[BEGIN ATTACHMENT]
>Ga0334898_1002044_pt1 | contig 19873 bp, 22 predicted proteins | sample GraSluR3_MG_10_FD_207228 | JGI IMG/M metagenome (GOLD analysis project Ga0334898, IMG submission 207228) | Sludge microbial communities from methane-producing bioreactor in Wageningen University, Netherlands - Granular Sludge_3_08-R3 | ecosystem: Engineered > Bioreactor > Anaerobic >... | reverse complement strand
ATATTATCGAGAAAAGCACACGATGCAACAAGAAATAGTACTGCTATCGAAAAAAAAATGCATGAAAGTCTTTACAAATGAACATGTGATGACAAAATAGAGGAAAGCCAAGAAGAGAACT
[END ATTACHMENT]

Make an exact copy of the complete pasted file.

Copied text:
>Ga0334898_1002044_pt1 | contig 19873 bp, 22 predicted proteins | sample GraSluR3_MG_10_FD_207228 | JGI IMG/M metagenome (GOLD analysis project Ga0334898, IMG submission 207228) | Sludge microbial communities from methane-producing bioreactor in Wageningen University, Netherlands - Granular Sludge_3_08-R3 | ecosystem: Engineered > Bioreactor > Anaerobic >... | reverse complement strand
ATATTATCGAGAAAAGCACACGATGCAACAAGAAATAGTACTGCTATCGAAAAAAAAATGCATGAAAGTCTTTACAAATGAACATGTGATGACAAAATAGAGGAAAGCCAAGAAGAGAACT